Cambodia not only allows foreign investment but encourages it arguably more than anywhere else in Southeast Asia. Setting up almost any type of business with 100% foreign ownership is easy. If you want a one-year multiple entry visa it only takes $250 and a few days, so living here long term is also simple and cost-effective.
For real estate ownership, foreigners can own strata titles for condominium units in their own name. But strata titles are not available for either land or shophouse apartments, and the general consensus seems to be that condominium buildings are a bit overpriced.
The best deals lie in the older shophouse apartments, some left over from colonial times. Some plots of land with development potential are also promising for the active investor. But things get more complicated for these two types of property because foreigners cannot directly own anything except a condominium unit. You must either set up a nominee agreement, enforced with several different types of contracts, with a Cambodian citizen or form a Cambodian land-holding company.
A land-holding company is more legally secure, but then requires annual licensing fees and monthly tax filing. The profits could still be worth the effort and cost especially if you’re buying real estate in Cambodia on a larger scale.
Large companies like LG, Unilever, Adidas and many more are setting up shop in Cambodia.
Hard Title vs. Soft Title
In addition to strata titles, another quirk in Cambodia’s real estate market is the distinction between “hard titles” and “soft titles”. Both give legal freehold status and must be owned by either a Cambodian or Cambodian company, but there’s a few very important differences.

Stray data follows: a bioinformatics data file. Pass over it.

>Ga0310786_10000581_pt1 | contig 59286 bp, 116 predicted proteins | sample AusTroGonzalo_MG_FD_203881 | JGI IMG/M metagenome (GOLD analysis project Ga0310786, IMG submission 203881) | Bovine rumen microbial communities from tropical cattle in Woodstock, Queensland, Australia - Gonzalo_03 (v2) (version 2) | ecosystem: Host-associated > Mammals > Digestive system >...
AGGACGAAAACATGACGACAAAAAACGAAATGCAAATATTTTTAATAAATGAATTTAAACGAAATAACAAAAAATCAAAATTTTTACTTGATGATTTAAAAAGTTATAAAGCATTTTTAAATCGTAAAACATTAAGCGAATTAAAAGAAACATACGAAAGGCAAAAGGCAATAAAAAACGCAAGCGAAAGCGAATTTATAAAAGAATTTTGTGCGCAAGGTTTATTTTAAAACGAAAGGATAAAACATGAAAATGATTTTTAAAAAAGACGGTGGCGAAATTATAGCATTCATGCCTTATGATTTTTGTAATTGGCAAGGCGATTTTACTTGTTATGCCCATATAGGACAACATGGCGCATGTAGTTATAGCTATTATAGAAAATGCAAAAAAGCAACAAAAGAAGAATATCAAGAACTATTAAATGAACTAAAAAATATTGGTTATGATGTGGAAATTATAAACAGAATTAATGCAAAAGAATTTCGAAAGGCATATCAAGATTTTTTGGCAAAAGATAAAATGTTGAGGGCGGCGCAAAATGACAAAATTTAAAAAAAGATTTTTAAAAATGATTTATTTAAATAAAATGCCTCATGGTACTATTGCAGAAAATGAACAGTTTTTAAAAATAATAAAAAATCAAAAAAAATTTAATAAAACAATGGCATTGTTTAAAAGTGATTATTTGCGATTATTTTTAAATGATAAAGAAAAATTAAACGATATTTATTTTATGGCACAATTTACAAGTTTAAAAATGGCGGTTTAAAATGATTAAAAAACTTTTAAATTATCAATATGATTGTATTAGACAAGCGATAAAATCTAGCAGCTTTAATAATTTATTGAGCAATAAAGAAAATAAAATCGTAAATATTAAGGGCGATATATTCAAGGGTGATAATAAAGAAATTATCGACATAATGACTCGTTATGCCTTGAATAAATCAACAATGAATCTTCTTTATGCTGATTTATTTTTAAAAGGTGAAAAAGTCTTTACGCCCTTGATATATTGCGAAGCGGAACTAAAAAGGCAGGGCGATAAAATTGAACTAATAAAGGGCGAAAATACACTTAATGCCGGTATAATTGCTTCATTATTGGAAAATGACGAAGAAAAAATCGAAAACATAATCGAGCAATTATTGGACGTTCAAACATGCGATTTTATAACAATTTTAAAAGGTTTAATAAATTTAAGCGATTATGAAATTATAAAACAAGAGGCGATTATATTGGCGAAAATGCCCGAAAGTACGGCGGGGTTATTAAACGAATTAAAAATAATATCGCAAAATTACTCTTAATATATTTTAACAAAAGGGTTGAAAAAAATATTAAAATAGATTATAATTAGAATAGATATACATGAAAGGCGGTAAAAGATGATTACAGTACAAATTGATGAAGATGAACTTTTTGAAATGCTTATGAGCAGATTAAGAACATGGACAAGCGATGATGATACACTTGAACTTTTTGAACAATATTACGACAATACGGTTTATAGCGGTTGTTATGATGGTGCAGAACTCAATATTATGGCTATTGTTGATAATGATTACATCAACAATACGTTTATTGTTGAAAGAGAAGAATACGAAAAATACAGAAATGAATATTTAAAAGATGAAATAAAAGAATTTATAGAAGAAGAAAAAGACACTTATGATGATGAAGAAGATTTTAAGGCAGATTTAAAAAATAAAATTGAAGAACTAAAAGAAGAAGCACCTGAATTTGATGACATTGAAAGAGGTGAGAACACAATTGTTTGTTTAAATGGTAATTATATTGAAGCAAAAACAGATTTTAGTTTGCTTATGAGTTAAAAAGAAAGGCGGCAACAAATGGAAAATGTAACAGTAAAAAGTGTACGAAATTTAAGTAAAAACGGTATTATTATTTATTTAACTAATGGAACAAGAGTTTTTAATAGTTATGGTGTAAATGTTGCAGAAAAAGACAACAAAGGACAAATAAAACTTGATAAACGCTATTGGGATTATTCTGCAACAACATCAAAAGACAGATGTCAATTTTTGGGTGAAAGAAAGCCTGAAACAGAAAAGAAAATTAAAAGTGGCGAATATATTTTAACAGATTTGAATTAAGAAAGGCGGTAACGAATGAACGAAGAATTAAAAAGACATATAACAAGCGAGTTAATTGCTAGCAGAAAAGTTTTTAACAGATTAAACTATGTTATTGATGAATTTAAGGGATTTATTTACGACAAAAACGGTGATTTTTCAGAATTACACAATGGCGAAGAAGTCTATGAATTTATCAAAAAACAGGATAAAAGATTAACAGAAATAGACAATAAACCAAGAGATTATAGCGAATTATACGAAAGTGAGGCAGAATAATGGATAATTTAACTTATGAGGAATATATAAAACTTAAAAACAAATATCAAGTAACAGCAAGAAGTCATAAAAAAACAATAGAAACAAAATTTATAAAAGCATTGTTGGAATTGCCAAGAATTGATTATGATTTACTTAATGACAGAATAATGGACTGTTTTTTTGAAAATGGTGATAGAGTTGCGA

While hard-titles are registered through the national government’s land registry and give an indisputable right to the property, soft-titles are instead registered through the local government. Soft titles are, at least in theory not quite as ironclad as hard-titles and could potentially be disputed.
In practice, over 80% of properties in Cambodia are held on soft titles. They’re just fine, aren’t “dangerous” if done correctly, and serve as government-recognized proof of ownership and transfer.
With that said, it’s a good to have your due diligence done. Real estate investors will often hire a lawyer to speak with the neighbors, look through the local land registry, and confirm that the seller of a soft-title property is indeed the true owner and has no encumbrances.
Most Cambodians even prefer soft-title property because the transfer fees are a lot lower. Not only that, but transfers take a lot less time to be processed through the local government rather than the national government. Everything can be finished in a few days rather than months – something which especially makes life easier for flippers.